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Sunday, May 22, 2011

Windows 7 Is Ready for World IPv6 Day

Windows 7 and Windows Vista  are automatically enabled to use IPv6. 
With approximately 4 billion Internet Protocol version 4 (IPv4) addresses depleted, the world is gearing up for the transition to Internet Protocol version 6 (IPv6).

In contrast to IPv4, IPv6 offers a staggering volume of addresses, in excess of one billion per person – they’re bound to last quite some time.

June 8th, 2011 will bring with it World IPv6 Day, with a range of companies including Microsoft, already committed to delivering content over IPv6 in order to test post-IPv4 readiness.

The software giant’s and will be among the other web properties participating in World IPv6 Day. This means that the Redmond company will enable connectivity via IPv6, going "dual-stack,” in addition to also supplying traditional IPv4 connectivity.

Users don’t have to do anything special in order to prepare for World IPv6 Day other than go about their business as usual. Provided that they’re running Windows 7, or any of the supported versions of Windows, customers already have everything they need to seamlessly transition to IPv6.

“Most people won't even notice World IPv6 Day. If you have no IPv6 connectivity, then you will continue to work as before,” revealed Christopher Palmer, from the Windows Networking team.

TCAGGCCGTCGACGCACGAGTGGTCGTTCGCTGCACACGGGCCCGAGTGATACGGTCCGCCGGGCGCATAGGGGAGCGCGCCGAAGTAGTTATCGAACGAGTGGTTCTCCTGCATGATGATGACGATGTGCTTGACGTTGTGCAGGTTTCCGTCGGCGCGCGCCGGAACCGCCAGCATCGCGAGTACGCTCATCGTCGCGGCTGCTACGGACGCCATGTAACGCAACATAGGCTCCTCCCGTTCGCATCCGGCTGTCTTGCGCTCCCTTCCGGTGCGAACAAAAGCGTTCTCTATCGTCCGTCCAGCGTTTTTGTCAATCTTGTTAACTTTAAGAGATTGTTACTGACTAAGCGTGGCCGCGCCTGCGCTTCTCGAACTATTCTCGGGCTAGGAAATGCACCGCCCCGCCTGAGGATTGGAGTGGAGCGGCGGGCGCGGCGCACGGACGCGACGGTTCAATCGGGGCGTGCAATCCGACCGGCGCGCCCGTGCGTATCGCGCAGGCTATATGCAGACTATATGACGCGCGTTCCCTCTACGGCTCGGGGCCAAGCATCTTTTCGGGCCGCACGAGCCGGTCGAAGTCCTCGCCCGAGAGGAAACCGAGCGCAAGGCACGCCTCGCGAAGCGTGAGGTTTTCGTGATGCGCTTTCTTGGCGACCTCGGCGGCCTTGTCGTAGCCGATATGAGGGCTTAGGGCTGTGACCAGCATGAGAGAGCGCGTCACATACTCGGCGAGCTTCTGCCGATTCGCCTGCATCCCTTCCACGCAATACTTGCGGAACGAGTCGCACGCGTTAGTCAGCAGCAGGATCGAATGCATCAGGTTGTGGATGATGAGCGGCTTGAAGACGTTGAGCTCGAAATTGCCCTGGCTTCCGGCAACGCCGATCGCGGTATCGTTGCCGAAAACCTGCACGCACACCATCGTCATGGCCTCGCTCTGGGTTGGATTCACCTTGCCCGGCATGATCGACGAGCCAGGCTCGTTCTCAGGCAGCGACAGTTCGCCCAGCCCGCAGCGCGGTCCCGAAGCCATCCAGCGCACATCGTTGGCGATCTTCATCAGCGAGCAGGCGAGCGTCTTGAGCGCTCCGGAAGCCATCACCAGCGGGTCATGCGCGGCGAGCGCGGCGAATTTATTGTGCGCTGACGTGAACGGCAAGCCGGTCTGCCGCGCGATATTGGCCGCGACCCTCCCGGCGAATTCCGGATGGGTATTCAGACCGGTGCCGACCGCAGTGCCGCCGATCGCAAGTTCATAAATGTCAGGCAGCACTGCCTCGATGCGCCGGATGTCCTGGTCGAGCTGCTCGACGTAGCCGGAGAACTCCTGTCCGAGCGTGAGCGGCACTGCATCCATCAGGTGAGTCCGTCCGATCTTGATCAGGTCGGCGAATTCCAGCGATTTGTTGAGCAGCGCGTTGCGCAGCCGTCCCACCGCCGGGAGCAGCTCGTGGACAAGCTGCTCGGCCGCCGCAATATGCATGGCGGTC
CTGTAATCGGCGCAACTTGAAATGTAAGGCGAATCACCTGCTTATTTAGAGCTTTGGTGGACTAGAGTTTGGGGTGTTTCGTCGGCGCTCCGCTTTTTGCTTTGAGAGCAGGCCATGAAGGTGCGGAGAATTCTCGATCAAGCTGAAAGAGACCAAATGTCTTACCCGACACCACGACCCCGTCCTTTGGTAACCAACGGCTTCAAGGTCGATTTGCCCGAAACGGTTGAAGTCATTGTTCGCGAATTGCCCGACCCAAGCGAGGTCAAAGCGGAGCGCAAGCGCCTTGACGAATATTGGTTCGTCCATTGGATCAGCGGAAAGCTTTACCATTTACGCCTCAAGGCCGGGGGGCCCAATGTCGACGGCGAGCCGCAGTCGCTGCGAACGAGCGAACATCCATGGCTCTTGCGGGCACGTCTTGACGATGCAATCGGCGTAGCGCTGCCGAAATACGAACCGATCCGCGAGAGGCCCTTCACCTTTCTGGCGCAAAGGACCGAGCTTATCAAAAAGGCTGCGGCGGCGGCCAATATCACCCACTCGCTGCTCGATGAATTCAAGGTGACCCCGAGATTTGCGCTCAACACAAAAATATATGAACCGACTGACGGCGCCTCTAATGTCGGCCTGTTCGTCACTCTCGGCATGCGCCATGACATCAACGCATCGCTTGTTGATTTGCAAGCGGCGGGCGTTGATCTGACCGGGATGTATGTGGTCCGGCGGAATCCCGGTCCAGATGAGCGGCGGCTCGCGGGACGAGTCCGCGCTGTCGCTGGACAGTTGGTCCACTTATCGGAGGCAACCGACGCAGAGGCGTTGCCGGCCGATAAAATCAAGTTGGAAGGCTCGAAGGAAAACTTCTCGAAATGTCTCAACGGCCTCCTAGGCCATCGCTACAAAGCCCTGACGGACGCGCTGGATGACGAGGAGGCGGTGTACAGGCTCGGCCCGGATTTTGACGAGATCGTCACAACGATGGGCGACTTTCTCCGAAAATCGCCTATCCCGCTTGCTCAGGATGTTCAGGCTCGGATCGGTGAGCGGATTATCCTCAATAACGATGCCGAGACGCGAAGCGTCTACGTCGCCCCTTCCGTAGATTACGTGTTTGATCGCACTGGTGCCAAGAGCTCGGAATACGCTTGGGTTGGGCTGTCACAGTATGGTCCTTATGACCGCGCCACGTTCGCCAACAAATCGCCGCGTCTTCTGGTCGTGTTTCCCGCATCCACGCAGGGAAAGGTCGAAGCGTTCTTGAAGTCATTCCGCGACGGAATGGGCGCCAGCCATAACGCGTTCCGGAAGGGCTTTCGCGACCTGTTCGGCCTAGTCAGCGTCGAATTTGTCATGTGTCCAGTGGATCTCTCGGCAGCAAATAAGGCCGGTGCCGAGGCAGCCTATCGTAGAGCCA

“If you happen to have IPv6 connectivity, then your connectivity to participating websites will automatically shift over to IPv6. Here at Windows, we’ve been working on IPv6 support since Windows XP. Windows Vista and Windows 7 are automatically enabled to use IPv6 when it is provided by your ISP and your local network.”

As with all new technologies that are yet to be ubiquitous in terms of adoption and usage, some problems are expected. Microsoft does expect to see some issues around IPv6 "Brokenness."

“One thing that we hope to assess and isolate is how many users might lose network connectivity when accessing web sites that support dual IPv4 and IPv6 connectivity, a situation called "IPv6 Brokenness." For example, it is possible that a misconfiguration of your Internet connection can make it hard for your computer and browser to pick the right IP address to contact,” Palmer said.

Estimates reveal that less than 0.1% of Internet users will be affected negatively by "IPv6 Brokenness."

Palmer set up a test on this blog post designed to perform an IPv6 Connectivity Analysis. Essentially, the test is focused on ensuring the users are ready for World IPv6 Day. At the same time, customers can test IPv6- only connectivity, but they should not expect to pass this one as easily as the first.

Windows 7 Is Ready for World IPv6 Day

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